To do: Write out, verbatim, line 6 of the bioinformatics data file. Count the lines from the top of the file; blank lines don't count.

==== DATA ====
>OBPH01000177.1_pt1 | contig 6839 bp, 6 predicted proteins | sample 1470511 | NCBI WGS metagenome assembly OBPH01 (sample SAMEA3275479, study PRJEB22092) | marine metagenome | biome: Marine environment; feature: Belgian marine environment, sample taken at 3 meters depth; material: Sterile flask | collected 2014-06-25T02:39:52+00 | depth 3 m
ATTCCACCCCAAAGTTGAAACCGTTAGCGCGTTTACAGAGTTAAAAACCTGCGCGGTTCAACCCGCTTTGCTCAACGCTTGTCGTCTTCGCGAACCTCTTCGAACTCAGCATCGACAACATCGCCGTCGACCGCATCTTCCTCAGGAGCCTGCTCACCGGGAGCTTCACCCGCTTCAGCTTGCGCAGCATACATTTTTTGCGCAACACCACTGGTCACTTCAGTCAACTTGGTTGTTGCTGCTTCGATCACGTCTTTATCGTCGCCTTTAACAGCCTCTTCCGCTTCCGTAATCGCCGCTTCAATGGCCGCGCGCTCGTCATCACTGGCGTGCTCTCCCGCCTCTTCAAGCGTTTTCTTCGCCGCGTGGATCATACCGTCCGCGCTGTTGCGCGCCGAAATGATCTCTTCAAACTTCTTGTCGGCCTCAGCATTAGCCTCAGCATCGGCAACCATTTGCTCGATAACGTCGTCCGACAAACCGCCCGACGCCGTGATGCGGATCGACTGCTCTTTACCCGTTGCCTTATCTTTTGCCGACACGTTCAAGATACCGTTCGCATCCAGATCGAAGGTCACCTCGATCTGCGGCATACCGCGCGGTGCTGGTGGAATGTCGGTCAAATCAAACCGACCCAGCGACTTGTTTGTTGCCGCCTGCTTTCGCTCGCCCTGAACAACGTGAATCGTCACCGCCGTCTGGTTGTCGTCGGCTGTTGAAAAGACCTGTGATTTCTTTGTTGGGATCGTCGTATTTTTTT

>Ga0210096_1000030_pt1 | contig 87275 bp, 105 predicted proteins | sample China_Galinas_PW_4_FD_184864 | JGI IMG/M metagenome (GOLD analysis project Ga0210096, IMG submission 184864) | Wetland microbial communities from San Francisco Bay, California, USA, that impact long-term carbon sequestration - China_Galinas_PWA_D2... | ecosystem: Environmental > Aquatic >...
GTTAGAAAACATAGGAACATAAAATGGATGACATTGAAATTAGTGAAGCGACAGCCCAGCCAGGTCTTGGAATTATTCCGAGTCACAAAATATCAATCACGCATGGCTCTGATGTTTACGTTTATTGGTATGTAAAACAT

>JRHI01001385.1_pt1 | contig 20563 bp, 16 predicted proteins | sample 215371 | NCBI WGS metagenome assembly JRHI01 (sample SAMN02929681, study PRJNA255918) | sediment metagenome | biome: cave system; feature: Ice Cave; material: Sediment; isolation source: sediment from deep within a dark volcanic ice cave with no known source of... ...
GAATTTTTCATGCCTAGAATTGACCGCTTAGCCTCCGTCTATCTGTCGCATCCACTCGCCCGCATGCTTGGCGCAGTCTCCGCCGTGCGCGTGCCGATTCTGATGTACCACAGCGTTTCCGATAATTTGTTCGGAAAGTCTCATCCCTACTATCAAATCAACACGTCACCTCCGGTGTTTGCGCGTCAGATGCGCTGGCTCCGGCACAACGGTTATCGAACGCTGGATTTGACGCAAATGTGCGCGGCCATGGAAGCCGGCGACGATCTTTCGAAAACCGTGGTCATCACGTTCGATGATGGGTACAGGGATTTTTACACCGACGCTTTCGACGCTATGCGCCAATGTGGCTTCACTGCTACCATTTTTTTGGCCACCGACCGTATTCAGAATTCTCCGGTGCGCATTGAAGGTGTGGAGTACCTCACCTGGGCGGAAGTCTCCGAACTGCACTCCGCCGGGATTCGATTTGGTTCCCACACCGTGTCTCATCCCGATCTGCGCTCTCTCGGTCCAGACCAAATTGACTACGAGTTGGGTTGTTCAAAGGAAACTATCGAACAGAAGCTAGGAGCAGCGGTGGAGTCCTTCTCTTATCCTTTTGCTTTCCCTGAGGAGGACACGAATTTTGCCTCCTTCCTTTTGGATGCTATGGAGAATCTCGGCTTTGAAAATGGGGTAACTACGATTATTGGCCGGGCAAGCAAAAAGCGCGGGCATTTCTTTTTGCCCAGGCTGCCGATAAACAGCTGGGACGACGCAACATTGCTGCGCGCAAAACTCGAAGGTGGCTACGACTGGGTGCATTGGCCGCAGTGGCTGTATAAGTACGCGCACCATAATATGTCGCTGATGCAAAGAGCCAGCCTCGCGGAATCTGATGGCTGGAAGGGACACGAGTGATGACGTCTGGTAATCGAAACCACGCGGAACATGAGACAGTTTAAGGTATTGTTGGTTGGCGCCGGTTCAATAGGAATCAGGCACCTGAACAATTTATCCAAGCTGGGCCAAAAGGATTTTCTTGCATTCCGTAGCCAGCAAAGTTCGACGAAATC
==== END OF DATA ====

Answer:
GAATTTTTCATGCCTAGAATTGACCGCTTAGCCTCCGTCTATCTGTCGCATCCACTCGCCCGCATGCTTGGCGCAGTCTCCGCCGTGCGCGTGCCGATTCTGATGTACCACAGCGTTTCCGATAATTTGTTCGGAAAGTCTCATCCCTACTATCAAATCAACACGTCACCTCCGGTGTTTGCGCGTCAGATGCGCTGGCTCCGGCACAACGGTTATCGAACGCTGGATTTGACGCAAATGTGCGCGGCCATGGAAGCCGGCGACGATCTTTCGAAAACCGTGGTCATCACGTTCGATGATGGGTACAGGGATTTTTACACCGACGCTTTCGACGCTATGCGCCAATGTGGCTTCACTGCTACCATTTTTTTGGCCACCGACCGTATTCAGAATTCTCCGGTGCGCATTGAAGGTGTGGAGTACCTCACCTGGGCGGAAGTCTCCGAACTGCACTCCGCCGGGATTCGATTTGGTTCCCACACCGTGTCTCATCCCGATCTGCGCTCTCTCGGTCCAGACCAAATTGACTACGAGTTGGGTTGTTCAAAGGAAACTATCGAACAGAAGCTAGGAGCAGCGGTGGAGTCCTTCTCTTATCCTTTTGCTTTCCCTGAGGAGGACACGAATTTTGCCTCCTTCCTTTTGGATGCTATGGAGAATCTCGGCTTTGAAAATGGGGTAACTACGATTATTGGCCGGGCAAGCAAAAAGCGCGGGCATTTCTTTTTGCCCAGGCTGCCGATAAACAGCTGGGACGACGCAACATTGCTGCGCGCAAAACTCGAAGGTGGCTACGACTGGGTGCATTGGCCGCAGTGGCTGTATAAGTACGCGCACCATAATATGTCGCTGATGCAAAGAGCCAGCCTCGCGGAATCTGATGGCTGGAAGGGACACGAGTGATGACGTCTGGTAATCGAAACCACGCGGAACATGAGACAGTTTAAGGTATTGTTGGTTGGCGCCGGTTCAATAGGAATCAGGCACCTGAACAATTTATCCAAGCTGGGCCAAAAGGATTTTCTTGCATTCCGTAGCCAGCAAAGTTCGACGAAATC